When we tell people in other states about MCA and the Legacy Amendment, they think we’re joking. New Yorkers are jealous. We actually have 25 years of dedicated funding for the nonprofit arts written into our state constitution. Thank you, MCA. And happy birthday.

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The picks

Tonight (Tuesday, Nov. 4) at Bryant-Lake Bowl: Election Night 2014 with the Theater of Public Policy. T2P2 presents an evening of sketches, political analysis by a panel of experts (including former MinnPoster David Brauer and Politics in Minnesota’s Sarah Janacek) and live music by The Explainers. The evening will be broadcast live on KFAI. 8–10 p.m. FMI and tickets ($12 in advance, $15 at the door).

Wednesday at Common Good Books: Brad Edmondson discusses “Ice Cream Social: The Struggle for the Soul of Ben & Jerry’s.” We scream for ice cream, especially Ben & Jerry’s. (What was that flavor with Jack Daniels mixed in?) Edmondson tells the inside story of the rise, mistakes, fall, recovery and renewal of a company with an insanely ambitious three-part mission: make the world’s best ice cream, support progressive causes, and share its success with all stakeholders, including cows. Edmondson will be introduced by Eric Utne. Sadly, ice cream will not be served. 7 p.m. Free.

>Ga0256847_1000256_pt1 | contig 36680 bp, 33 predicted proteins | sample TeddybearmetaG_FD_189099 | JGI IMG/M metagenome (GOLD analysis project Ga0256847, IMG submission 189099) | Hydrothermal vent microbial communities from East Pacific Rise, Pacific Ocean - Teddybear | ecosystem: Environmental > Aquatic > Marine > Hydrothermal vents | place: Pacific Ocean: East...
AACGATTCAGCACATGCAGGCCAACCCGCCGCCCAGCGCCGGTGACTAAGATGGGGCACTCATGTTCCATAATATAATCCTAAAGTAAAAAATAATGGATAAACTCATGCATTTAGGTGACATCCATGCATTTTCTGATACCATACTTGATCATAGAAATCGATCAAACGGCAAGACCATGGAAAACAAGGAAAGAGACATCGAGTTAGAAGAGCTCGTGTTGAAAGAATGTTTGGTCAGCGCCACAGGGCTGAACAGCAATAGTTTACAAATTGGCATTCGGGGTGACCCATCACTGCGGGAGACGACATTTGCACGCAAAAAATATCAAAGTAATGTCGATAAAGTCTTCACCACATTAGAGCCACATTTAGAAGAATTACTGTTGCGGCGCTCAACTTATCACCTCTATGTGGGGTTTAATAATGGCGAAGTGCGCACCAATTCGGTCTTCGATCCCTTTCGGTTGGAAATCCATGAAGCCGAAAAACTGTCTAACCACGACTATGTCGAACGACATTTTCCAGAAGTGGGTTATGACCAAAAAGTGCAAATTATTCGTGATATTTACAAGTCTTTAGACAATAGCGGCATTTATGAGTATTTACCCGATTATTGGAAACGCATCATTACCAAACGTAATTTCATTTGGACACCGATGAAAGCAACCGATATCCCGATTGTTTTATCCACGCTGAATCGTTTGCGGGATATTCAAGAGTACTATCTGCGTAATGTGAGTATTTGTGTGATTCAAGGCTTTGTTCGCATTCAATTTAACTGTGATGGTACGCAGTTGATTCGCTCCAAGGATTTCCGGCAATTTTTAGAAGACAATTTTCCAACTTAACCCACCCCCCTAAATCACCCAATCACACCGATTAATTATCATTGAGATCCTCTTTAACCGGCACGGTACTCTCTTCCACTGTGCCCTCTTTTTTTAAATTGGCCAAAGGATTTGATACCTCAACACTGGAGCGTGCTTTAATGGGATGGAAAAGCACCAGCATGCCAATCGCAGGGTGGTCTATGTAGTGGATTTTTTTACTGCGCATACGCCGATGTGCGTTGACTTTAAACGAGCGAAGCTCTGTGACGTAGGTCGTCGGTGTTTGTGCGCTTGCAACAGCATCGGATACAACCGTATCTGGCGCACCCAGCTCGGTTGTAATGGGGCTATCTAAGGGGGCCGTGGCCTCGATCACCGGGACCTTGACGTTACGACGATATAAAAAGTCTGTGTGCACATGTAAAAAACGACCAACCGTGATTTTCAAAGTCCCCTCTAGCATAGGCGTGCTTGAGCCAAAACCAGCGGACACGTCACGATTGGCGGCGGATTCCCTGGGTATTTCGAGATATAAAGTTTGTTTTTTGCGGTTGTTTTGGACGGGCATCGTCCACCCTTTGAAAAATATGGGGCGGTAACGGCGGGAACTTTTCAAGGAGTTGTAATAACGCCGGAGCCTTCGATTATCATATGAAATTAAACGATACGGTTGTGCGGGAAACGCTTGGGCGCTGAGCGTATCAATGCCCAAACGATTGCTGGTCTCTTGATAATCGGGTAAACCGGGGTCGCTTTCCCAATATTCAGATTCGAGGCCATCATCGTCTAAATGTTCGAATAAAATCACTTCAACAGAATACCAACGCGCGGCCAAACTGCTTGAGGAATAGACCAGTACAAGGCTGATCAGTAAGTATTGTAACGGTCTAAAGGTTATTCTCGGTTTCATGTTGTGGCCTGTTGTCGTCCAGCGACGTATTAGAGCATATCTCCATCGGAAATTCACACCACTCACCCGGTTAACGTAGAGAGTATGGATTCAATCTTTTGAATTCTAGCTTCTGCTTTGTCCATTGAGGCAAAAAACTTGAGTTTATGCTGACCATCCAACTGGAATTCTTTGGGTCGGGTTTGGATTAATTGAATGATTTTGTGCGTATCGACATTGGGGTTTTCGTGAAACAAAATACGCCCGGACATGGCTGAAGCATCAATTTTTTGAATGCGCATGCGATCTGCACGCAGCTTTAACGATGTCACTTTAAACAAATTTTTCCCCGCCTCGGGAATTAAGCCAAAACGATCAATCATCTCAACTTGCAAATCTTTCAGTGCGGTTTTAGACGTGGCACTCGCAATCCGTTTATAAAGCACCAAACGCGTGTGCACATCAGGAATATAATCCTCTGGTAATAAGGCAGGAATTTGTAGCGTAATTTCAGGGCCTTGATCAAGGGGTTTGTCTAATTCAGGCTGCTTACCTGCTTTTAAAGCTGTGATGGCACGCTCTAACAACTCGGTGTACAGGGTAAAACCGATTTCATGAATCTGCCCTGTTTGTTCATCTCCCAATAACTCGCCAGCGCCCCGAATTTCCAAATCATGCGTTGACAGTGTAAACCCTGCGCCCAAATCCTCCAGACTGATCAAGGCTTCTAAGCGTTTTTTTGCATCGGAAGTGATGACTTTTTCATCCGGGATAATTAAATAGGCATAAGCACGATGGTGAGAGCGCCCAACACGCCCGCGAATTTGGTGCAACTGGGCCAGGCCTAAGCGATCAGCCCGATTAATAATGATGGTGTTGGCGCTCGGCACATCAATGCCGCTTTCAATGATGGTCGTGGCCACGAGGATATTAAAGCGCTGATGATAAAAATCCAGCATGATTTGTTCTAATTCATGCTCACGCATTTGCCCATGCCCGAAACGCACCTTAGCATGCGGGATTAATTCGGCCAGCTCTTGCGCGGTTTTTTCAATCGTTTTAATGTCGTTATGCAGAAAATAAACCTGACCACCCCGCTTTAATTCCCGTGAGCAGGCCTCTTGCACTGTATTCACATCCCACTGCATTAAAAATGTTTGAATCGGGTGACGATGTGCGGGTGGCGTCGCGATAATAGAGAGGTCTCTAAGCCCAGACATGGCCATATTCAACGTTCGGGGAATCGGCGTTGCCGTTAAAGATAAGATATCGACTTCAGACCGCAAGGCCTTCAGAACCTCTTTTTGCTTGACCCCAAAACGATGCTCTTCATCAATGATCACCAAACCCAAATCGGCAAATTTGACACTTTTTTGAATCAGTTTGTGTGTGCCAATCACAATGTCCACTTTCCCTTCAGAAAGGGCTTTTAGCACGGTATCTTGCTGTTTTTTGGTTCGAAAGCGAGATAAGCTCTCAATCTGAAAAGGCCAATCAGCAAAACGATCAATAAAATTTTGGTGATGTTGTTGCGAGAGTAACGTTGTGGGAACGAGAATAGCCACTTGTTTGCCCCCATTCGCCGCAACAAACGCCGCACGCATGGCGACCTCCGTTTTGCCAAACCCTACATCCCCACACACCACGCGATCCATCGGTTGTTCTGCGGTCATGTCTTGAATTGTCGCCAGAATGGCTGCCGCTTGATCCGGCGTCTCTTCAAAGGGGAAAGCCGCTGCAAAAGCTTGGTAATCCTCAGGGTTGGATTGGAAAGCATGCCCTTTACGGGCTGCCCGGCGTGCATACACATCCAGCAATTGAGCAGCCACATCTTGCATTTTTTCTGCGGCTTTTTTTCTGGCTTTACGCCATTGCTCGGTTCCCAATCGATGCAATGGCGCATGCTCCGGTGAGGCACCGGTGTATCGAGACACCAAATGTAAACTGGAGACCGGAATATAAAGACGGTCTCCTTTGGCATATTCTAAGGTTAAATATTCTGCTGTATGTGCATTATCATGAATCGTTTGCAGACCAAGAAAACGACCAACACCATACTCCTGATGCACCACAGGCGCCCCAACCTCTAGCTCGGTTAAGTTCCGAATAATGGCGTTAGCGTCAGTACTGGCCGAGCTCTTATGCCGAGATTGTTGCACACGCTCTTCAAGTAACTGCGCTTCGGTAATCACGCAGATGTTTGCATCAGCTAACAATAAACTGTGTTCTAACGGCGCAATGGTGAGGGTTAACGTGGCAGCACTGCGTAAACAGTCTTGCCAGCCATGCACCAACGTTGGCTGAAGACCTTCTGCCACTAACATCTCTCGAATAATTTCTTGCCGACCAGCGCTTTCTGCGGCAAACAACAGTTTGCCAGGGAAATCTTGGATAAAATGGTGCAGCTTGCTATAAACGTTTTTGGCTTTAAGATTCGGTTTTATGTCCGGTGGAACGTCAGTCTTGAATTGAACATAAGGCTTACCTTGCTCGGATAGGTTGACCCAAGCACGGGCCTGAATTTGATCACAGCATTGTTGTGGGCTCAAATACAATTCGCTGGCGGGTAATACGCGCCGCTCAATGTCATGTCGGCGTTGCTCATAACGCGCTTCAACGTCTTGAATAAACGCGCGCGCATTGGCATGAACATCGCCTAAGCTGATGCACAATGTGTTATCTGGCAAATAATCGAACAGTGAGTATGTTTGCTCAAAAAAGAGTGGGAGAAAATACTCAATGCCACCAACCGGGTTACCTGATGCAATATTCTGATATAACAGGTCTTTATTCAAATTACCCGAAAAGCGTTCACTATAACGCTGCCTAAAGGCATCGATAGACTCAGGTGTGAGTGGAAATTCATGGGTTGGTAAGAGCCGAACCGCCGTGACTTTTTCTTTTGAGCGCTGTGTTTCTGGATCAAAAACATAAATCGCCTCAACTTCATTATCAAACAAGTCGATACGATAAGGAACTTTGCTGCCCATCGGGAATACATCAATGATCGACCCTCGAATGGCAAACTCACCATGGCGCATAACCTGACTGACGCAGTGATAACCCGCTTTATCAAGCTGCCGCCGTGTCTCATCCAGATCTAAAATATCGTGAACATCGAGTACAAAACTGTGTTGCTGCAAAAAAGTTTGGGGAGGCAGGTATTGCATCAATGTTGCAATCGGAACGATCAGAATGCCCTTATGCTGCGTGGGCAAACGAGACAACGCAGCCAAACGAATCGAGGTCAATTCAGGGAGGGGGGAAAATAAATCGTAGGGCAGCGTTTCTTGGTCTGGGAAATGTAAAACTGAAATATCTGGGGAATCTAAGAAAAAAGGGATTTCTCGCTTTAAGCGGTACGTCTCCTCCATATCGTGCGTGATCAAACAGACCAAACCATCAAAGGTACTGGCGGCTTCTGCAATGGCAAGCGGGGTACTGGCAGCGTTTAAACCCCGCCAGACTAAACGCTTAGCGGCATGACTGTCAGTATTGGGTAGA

Wednesday at the Fitz: Talking Volumes: Azar Nafisi. MPR’s Kerry Miller speaks with the author of the national bestseller “Reading Lolita in Tehran: A Memoir in Books.” Nafisi is on tour with her latest, “The Republic of Imagination: America in Three Books,” in which she explores three American classics: Mark Twain’s “Hucklebery Finn,” Sinclair Lewis’ “Babbitt,” and Carson McCullers’ “The Heart Is a Lonely Hunter.” Talking Volumes is a collaboration between MPR and the Star Tribune. Here’s more about Nafisi and her new book. 7 p.m. Tickets here ($34.78) or at the Fitzgerald box office ($25; no fees).

Opens Wednesday at Intermedia Arts: “The Blacker the Berry.” Shá Cage, currently starring in Frank Theatre’s “Grounded” at the Playwrights’ Center, co-curated this multidisciplinary theater performance featuring the voices of more than 50 Twin Cities women of color. A response to the culturally provocative prompt, “The blacker the berry …,” the performance is accompanied by a companion visual arts exhibition. When was the last time we saw 30 to 50 women of color on the same stage at the same time? Never? Performances will layer stories with movement, song with spoken word, poetry, monologues, and original devised performance. Post-show dialogues will feature special guests. 7:30 p.m. FMI and tickets ($12/$15). Ends Saturday, Nov. 8.

Thursday at the Showplace Icon Theatre in St. Louis Park: “Of Mice and Men.” The hit Broadway production of the play based on Steinbeck’s novella, filmed on stage by National Theatre Live. With James Franco as George, Chris O’Dowd as Lennie. Here’s the trailer. 7 p.m. FMI and tickets ($18).

Thursday at the Basilica of St. Mary: Vienna Boys’ Choir. The one-and-only, world-famous, 500-year-old boys’ choir in our own magnificent Basilica. Part of Classical MPR’s 2014–15 choral series, “Men and Boys.” 7:30 p.m. Tickets here ($45–$80).